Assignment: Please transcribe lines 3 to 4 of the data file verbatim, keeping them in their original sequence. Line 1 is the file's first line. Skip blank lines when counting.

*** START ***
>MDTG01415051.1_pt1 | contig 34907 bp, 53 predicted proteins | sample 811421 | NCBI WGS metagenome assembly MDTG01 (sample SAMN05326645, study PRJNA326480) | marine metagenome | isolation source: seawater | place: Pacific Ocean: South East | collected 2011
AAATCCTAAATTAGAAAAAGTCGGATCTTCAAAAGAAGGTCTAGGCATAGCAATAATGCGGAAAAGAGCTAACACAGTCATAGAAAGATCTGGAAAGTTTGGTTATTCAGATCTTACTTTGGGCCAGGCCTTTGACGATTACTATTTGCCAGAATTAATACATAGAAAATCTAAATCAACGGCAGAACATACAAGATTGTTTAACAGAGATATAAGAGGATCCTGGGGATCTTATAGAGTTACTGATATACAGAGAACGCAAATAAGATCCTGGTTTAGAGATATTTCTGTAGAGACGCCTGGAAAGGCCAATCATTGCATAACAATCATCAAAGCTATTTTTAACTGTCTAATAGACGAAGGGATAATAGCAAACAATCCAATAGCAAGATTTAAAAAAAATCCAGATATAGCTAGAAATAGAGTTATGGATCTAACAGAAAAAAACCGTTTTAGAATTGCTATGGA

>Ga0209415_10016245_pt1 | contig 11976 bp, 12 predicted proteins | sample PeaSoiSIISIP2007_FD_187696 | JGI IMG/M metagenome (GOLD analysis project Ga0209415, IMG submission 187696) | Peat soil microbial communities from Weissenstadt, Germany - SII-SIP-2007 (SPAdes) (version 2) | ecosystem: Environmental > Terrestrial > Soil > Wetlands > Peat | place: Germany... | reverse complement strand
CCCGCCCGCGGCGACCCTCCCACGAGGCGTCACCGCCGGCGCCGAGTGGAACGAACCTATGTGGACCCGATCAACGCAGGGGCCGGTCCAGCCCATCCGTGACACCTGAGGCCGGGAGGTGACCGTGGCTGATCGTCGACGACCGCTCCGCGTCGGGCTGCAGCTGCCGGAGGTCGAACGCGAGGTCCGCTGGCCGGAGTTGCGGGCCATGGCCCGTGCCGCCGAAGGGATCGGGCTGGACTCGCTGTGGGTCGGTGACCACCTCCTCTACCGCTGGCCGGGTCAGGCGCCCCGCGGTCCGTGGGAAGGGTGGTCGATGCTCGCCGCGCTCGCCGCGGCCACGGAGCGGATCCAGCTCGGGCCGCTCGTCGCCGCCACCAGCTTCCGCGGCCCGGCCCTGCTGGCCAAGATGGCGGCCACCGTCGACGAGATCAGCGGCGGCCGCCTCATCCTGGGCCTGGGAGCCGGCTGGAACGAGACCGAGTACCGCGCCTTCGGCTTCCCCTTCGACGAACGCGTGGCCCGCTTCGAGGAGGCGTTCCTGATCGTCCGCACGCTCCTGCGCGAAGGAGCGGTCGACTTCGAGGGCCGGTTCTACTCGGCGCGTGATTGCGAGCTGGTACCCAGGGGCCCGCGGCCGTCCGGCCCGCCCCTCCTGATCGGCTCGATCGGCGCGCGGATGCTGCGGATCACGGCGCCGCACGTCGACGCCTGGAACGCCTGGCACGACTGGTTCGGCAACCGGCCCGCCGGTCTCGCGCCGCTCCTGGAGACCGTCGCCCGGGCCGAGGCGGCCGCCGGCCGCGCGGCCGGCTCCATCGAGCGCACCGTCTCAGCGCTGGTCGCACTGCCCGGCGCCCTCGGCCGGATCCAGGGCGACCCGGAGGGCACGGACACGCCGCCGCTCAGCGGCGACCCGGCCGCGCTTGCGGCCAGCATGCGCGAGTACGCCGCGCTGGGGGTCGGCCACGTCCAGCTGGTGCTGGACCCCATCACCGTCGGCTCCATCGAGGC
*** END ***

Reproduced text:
>Ga0209415_10016245_pt1 | contig 11976 bp, 12 predicted proteins | sample PeaSoiSIISIP2007_FD_187696 | JGI IMG/M metagenome (GOLD analysis project Ga0209415, IMG submission 187696) | Peat soil microbial communities from Weissenstadt, Germany - SII-SIP-2007 (SPAdes) (version 2) | ecosystem: Environmental > Terrestrial > Soil > Wetlands > Peat | place: Germany... | reverse complement strand
CCCGCCCGCGGCGACCCTCCCACGAGGCGTCACCGCCGGCGCCGAGTGGAACGAACCTATGTGGACCCGATCAACGCAGGGGCCGGTCCAGCCCATCCGTGACACCTGAGGCCGGGAGGTGACCGTGGCTGATCGTCGACGACCGCTCCGCGTCGGGCTGCAGCTGCCGGAGGTCGAACGCGAGGTCCGCTGGCCGGAGTTGCGGGCCATGGCCCGTGCCGCCGAAGGGATCGGGCTGGACTCGCTGTGGGTCGGTGACCACCTCCTCTACCGCTGGCCGGGTCAGGCGCCCCGCGGTCCGTGGGAAGGGTGGTCGATGCTCGCCGCGCTCGCCGCGGCCACGGAGCGGATCCAGCTCGGGCCGCTCGTCGCCGCCACCAGCTTCCGCGGCCCGGCCCTGCTGGCCAAGATGGCGGCCACCGTCGACGAGATCAGCGGCGGCCGCCTCATCCTGGGCCTGGGAGCCGGCTGGAACGAGACCGAGTACCGCGCCTTCGGCTTCCCCTTCGACGAACGCGTGGCCCGCTTCGAGGAGGCGTTCCTGATCGTCCGCACGCTCCTGCGCGAAGGAGCGGTCGACTTCGAGGGCCGGTTCTACTCGGCGCGTGATTGCGAGCTGGTACCCAGGGGCCCGCGGCCGTCCGGCCCGCCCCTCCTGATCGGCTCGATCGGCGCGCGGATGCTGCGGATCACGGCGCCGCACGTCGACGCCTGGAACGCCTGGCACGACTGGTTCGGCAACCGGCCCGCCGGTCTCGCGCCGCTCCTGGAGACCGTCGCCCGGGCCGAGGCGGCCGCCGGCCGCGCGGCCGGCTCCATCGAGCGCACCGTCTCAGCGCTGGTCGCACTGCCCGGCGCCCTCGGCCGGATCCAGGGCGACCCGGAGGGCACGGACACGCCGCCGCTCAGCGGCGACCCGGCCGCGCTTGCGGCCAGCATGCGCGAGTACGCCGCGCTGGGGGTCGGCCACGTCCAGCTGGTGCTGGACCCCATCACCGTCGGCTCCATCGAGGC